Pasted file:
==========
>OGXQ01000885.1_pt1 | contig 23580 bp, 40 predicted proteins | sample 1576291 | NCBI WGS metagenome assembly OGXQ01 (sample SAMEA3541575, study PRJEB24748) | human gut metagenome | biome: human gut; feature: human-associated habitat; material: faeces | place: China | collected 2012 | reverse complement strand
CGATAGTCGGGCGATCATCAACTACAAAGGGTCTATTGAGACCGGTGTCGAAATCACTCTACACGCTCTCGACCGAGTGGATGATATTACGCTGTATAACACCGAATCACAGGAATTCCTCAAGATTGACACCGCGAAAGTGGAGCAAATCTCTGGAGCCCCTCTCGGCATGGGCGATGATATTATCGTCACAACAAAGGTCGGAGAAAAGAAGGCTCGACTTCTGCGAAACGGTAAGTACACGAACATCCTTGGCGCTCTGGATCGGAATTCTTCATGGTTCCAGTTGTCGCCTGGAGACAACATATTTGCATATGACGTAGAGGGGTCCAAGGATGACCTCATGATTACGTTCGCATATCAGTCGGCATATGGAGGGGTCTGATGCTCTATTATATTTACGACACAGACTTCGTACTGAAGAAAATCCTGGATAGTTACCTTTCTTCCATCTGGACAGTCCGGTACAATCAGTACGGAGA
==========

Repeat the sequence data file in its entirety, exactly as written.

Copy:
>OGXQ01000885.1_pt1 | contig 23580 bp, 40 predicted proteins | sample 1576291 | NCBI WGS metagenome assembly OGXQ01 (sample SAMEA3541575, study PRJEB24748) | human gut metagenome | biome: human gut; feature: human-associated habitat; material: faeces | place: China | collected 2012 | reverse complement strand
CGATAGTCGGGCGATCATCAACTACAAAGGGTCTATTGAGACCGGTGTCGAAATCACTCTACACGCTCTCGACCGAGTGGATGATATTACGCTGTATAACACCGAATCACAGGAATTCCTCAAGATTGACACCGCGAAAGTGGAGCAAATCTCTGGAGCCCCTCTCGGCATGGGCGATGATATTATCGTCACAACAAAGGTCGGAGAAAAGAAGGCTCGACTTCTGCGAAACGGTAAGTACACGAACATCCTTGGCGCTCTGGATCGGAATTCTTCATGGTTCCAGTTGTCGCCTGGAGACAACATATTTGCATATGACGTAGAGGGGTCCAAGGATGACCTCATGATTACGTTCGCATATCAGTCGGCATATGGAGGGGTCTGATGCTCTATTATATTTACGACACAGACTTCGTACTGAAGAAAATCCTGGATAGTTACCTTTCTTCCATCTGGACAGTCCGGTACAATCAGTACGGAGA